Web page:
Caomihe had been experiencing migraine pain at the same time, and was struggling to find a pain relief option that helped her with both. As her doctor prescribed pain relief, she began to explore if CBD could offer an alternative.

“I was on half beta-blockers for over a year and they weren’t stopping me from getting the migraines,” she said.

“My doctors wanted to increase the pain relief and I wasn’t happy with that which is why I started taking CBD,” she said. “They were daily headaches that were very uncomfortable. It would make me miserable and stop me from going out.”

CBD for arthritis

Caomihe began to take CBD drops in the morning. She describes experiencing the effects “almost immediately” on her migraines. However, when it came to arthritis pain, it took further lifestyle changes.

“I noticed that once I was on it, I didn’t get full-blown migraines. I would get headaches, but they never developed into migraine symptoms. I wouldn’t get the tingling in the arms or the tongue, the brain fog or lose the ability to think clearly. It would just be a normal headache,” she said.

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Caoimhe found that CBD was just part of the many different things she could do to fight the pain rather than a cure for everything. She combined her CBD intake with dietary changes. One of her daughters is a personal trainer who was able to design a diet plan with pain relief in mind.

She said: “There are things that flare up inflammation in the body such as bell peppers, aubergines. Those [can be] bad if you are prone to inflammation so I avoided those, added more protein for energy and stopped eating gluten as a personal preference. I also gave up red wine, chocolate and cheese as they were triggers for my headaches.”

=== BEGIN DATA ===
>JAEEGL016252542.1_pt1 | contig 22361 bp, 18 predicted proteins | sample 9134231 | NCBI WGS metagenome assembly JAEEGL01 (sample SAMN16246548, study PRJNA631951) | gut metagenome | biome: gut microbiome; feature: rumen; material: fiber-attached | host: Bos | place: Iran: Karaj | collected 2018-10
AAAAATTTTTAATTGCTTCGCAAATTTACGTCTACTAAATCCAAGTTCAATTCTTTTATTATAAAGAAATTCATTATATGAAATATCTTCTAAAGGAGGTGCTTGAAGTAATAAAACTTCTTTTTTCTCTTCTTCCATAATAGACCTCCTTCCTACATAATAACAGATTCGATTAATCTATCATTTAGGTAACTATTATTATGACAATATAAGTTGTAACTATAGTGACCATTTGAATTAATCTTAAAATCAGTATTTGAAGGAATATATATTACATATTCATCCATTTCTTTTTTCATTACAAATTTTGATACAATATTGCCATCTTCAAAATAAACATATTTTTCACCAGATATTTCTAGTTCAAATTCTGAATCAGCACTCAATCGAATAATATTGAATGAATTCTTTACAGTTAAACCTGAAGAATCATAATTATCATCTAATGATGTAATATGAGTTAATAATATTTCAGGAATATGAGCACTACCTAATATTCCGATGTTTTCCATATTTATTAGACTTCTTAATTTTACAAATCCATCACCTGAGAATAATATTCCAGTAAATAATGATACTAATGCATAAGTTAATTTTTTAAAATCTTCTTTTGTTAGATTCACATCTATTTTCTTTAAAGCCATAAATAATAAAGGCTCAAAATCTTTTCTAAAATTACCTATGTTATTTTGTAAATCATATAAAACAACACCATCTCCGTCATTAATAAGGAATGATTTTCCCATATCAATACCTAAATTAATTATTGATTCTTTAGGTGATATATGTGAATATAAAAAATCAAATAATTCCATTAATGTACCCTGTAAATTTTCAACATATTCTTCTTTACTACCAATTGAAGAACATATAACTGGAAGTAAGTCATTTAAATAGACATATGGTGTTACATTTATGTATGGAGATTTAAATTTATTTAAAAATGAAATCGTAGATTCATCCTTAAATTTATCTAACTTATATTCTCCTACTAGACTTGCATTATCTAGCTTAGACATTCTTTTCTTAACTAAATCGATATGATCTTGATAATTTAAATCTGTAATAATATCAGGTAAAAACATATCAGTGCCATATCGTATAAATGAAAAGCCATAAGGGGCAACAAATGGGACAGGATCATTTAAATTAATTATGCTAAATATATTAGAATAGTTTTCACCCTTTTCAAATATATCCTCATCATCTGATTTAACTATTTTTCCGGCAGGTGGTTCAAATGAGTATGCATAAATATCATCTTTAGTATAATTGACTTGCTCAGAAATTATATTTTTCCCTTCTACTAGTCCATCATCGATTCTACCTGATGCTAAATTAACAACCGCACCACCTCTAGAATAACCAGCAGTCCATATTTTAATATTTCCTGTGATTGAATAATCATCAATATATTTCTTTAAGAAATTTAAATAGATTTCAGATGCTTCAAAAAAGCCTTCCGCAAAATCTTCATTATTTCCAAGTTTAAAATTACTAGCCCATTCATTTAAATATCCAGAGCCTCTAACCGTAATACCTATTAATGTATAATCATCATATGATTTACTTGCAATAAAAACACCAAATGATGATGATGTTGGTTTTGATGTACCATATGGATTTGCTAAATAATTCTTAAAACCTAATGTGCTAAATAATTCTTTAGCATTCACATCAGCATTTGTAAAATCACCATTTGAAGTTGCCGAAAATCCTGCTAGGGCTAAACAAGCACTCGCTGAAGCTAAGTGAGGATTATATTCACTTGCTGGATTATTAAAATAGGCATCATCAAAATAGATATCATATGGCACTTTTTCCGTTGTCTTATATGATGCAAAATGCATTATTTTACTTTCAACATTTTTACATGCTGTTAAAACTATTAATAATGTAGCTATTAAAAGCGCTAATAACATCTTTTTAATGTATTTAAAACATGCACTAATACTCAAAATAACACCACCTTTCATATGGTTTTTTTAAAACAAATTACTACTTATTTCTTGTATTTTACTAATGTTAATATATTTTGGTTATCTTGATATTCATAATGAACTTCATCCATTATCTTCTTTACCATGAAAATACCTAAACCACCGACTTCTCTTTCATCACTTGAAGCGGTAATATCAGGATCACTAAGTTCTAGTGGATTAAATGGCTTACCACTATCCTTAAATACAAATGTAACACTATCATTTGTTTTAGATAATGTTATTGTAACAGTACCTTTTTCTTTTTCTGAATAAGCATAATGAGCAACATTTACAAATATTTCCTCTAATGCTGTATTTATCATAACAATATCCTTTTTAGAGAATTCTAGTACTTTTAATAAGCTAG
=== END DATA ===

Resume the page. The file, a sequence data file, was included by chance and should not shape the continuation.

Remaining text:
She also started to combine the CBD with ginger and turmeric which are also known for their anti-inflammatory properties.

“It’s part of a whole collection of things that you do to alleviate the problem,” she said.

But she does hope that the CBD industry will eventually regulate the way that dosage is worked out to make it easier for consumers.

“Figuring out the right dosage is the worst thing, especially if you are new to it,” she added.

“You do tend to find one bottle and stick to it because you get used to the system. I know they need to declare what is in the bottle but it’s not put out clearly. It doesn’t make it any easier to compare one week to another what strength you are taking.”

The difference in her pain levels has been incredible, Caoimhe says, noticing it most when she took her first holiday since the beginning of the pandemic.

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“Two years ago, going on holiday would have been difficult because I would have to carry my own luggage, and would struggle going up and down the steps of the plane. This time I was able to put the case up by myself over the seats. I suddenly realised I had been able to do that and walk up all the steps without any pain,” she added.

“That was something that really shocked me because we hadn’t done anything like that since Covid. I had been in my normal routine and not really noticed it.”